US-centric: The best way to use powerful real estate information-sharing program Redfin is to forget what the directions tell you to do. Redfin is billed as a service for helping you buy and sell houses online without a real estate agent, and I have at least one acquaintance who has done that. But for those of us just dipping our toes into the real estate market, or who would prefer to work with an agent, Redfin can be the ultimate window-shopping tool for checking out properties in the areas where you want to live. With a terrific map mashup that uses Microsoft's Virtual Earth, easy-to-parse data fields, and nicely designed galleries, Redfin helps you get an overview of available houses and lets you drill down quickly to figure out whether that amazing condo next to a park is really big enough for your family.
Get started with Redfin by clicking the "find" button in the upper left corner. You'll be prompted to provide a city, neighborhood, or MLS number (these are the unique numbers assigned to a property by real estate agents). I recommend starting with a city neighborhood—in this example, I've chosen Noe Valley in San Francisco. To narrow your search, hit the arrow button next to the "search listings" button. It opens a menu that lets you search by price, number of rooms, square feet, and several other parameters. I've found the most helpful ones to be room number and price—often, the square feet listed are misleading.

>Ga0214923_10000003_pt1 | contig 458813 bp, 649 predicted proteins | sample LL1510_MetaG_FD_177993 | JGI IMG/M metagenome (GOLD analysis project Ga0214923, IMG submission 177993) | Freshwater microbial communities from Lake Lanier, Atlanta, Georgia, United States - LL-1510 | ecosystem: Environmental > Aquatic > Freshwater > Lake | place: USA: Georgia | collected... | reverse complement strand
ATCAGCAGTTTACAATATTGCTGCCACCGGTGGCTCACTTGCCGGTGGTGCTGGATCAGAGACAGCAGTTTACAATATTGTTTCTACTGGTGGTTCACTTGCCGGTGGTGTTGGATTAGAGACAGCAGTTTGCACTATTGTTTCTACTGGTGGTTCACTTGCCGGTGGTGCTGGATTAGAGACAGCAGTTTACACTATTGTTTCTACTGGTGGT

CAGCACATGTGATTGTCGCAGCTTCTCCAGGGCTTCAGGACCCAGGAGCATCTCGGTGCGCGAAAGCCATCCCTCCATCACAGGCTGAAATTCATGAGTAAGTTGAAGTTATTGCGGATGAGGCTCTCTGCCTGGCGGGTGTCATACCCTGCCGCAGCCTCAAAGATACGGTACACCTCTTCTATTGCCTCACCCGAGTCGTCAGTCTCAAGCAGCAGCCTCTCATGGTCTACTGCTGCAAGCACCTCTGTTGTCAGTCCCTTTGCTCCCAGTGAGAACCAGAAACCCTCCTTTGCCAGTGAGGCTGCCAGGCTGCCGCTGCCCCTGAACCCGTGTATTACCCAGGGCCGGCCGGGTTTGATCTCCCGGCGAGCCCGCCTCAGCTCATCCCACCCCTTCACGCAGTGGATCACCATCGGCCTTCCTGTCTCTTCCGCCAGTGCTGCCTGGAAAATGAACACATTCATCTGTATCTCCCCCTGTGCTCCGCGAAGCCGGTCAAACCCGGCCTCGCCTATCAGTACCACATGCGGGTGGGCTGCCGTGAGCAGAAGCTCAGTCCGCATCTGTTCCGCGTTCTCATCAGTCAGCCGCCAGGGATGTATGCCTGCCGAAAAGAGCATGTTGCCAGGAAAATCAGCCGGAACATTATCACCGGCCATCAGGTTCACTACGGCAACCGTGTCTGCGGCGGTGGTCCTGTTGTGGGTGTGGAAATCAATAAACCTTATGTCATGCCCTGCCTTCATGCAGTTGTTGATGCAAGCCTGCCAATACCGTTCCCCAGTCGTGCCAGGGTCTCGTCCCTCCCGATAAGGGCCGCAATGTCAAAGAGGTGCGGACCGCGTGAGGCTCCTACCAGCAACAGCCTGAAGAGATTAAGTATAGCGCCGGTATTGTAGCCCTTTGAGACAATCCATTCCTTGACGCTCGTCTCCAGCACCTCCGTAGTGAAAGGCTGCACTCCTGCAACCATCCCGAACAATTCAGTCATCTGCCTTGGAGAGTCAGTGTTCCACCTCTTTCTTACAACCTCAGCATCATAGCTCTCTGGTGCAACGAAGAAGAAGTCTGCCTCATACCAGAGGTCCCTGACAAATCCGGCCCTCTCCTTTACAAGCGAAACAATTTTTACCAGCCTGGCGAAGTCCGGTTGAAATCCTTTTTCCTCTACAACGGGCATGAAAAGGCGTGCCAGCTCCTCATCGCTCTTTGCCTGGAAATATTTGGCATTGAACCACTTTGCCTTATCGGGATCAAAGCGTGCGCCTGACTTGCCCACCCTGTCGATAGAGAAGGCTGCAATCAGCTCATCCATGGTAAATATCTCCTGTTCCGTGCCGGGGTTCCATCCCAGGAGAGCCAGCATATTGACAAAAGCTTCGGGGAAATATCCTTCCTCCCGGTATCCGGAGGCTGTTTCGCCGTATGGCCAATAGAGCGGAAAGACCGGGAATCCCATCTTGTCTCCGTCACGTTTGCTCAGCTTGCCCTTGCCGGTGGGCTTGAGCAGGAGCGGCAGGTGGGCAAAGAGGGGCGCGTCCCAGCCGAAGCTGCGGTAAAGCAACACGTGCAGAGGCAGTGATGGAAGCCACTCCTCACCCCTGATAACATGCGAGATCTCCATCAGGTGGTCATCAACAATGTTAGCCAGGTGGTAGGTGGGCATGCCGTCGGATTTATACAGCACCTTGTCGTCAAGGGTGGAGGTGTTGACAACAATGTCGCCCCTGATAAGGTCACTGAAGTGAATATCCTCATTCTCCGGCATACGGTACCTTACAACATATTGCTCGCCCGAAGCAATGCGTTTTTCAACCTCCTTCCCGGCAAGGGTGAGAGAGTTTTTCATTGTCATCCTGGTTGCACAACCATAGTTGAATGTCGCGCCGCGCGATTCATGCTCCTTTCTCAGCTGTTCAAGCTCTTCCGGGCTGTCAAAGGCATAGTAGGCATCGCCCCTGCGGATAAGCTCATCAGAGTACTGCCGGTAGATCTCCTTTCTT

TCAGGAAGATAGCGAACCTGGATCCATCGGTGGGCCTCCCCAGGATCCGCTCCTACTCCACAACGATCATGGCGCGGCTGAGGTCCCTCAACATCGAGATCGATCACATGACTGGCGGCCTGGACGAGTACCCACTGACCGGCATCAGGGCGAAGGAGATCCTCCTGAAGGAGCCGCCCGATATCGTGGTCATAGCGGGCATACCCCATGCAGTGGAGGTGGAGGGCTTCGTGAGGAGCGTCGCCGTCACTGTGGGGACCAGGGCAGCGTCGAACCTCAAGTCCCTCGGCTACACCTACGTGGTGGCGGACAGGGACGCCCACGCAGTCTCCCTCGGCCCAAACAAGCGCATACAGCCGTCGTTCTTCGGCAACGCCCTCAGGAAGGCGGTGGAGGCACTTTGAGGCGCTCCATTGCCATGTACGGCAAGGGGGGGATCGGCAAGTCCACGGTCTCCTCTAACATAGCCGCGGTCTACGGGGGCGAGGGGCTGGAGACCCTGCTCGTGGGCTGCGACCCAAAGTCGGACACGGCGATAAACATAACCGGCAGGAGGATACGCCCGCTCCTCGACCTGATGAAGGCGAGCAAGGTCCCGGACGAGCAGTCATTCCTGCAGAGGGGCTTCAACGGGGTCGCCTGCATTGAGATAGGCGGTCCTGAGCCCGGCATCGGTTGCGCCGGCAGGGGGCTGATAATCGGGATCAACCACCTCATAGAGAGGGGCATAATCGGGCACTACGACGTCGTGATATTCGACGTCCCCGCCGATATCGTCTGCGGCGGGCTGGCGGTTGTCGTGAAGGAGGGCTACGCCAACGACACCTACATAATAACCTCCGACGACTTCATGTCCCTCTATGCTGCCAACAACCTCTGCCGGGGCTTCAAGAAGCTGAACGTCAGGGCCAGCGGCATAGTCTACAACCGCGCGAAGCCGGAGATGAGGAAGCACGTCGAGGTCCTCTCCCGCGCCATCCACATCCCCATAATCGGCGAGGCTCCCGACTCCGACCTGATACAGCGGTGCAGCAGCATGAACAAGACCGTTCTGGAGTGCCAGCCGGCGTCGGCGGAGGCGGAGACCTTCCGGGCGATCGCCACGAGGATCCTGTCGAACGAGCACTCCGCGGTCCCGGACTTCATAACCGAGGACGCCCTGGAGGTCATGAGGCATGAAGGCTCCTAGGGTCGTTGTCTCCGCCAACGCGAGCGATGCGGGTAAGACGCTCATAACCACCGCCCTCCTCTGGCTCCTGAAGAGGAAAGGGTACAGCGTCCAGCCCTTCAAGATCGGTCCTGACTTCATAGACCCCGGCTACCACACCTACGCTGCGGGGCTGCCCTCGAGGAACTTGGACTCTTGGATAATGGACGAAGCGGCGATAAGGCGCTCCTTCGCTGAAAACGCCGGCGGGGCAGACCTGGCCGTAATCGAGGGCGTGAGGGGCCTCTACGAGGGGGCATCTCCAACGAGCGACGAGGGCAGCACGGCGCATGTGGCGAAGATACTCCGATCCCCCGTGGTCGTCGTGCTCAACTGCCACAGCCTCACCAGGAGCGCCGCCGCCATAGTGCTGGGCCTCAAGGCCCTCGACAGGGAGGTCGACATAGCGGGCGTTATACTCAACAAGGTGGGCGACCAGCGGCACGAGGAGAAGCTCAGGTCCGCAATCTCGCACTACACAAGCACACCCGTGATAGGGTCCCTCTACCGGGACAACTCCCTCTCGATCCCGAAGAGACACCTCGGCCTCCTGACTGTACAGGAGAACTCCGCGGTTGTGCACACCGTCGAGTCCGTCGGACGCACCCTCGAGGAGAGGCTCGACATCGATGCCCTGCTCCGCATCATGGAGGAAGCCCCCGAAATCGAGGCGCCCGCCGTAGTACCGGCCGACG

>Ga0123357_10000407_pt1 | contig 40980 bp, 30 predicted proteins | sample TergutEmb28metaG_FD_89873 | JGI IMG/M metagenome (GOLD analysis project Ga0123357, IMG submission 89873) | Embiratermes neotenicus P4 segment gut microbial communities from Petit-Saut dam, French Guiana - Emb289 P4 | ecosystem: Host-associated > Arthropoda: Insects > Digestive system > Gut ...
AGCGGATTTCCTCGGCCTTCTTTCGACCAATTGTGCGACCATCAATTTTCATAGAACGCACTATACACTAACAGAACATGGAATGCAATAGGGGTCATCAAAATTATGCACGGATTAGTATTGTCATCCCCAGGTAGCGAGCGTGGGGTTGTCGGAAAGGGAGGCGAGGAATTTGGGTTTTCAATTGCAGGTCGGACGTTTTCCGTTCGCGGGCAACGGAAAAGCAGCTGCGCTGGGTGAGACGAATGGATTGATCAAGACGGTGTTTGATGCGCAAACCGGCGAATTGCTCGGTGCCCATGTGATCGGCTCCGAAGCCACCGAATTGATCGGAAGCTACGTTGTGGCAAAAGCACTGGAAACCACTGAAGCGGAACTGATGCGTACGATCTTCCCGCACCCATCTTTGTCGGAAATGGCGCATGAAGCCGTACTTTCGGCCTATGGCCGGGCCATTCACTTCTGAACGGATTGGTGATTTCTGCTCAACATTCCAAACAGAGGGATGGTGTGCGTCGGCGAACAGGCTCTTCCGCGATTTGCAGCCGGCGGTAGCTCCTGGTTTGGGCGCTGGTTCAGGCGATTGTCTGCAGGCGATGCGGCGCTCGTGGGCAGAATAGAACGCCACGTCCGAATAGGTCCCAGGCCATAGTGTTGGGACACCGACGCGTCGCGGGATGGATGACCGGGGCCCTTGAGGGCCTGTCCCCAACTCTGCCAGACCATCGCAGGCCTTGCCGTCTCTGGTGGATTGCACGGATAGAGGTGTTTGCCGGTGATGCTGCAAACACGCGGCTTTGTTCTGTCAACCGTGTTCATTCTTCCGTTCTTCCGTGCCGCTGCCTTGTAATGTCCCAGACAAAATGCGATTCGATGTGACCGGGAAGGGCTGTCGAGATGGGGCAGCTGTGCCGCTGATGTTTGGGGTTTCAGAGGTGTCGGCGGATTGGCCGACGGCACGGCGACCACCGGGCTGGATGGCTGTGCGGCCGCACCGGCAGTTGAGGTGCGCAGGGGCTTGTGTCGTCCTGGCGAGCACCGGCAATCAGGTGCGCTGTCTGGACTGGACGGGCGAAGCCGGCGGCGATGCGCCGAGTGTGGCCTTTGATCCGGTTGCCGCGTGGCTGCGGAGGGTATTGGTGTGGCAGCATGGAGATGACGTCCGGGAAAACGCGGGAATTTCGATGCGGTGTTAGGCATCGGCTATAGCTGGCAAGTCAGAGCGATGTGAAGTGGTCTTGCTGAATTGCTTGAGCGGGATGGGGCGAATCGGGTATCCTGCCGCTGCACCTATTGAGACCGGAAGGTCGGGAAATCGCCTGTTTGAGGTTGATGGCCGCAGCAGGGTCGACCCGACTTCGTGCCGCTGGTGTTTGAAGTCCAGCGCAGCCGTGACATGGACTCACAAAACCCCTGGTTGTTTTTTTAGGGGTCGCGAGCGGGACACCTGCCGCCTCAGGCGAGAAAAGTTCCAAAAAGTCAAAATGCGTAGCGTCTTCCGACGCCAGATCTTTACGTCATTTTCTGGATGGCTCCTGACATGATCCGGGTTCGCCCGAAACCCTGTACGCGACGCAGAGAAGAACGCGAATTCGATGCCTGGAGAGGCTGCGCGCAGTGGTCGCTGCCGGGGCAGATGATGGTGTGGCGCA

Your search results will be displayed on a map (see screenshot above), as well as in a list below it. You can navigate via the map or the list—just click on a property you want to learn about and data about it shows up on the right side of the screen. You can drill down further by clicking "view full details." Usually the seller provides at least four or five images of the property, as well as highly detailed information, including financing and what documents are available to prospective buyers.
One of the best parts of the Redfin interface is that it's so easy to browse and discover new properties just by dragging the map around. Plus, you can create a MyRedfin page and save properties you like or share them with people you might want to buy with. In my city, San Francisco, this is a helpful feature because a lot of people buy "tenancy in common" houses, where two or more groups share a mortgage in order to afford a duplex or triplex. My TIC partners and I have been using a MyRedfin page to keep up to date on properties we want to see in person.
Last of all, be sure to check the feed in the lower right corner from Zillow, another service that estimates property values based on recent sales in the immediate area. It will provide a "zestimate" (I know, I know—groan) of the value of the house you're perusing based on looking at what comparable houses in the area have sold for in the past few months. While these zestimates can be misleading, it is helpful to know whether the seller's asking price is similar to what other houses in the area have sold for.
Once you've found a few houses you want to see, print out the map and visit in real life!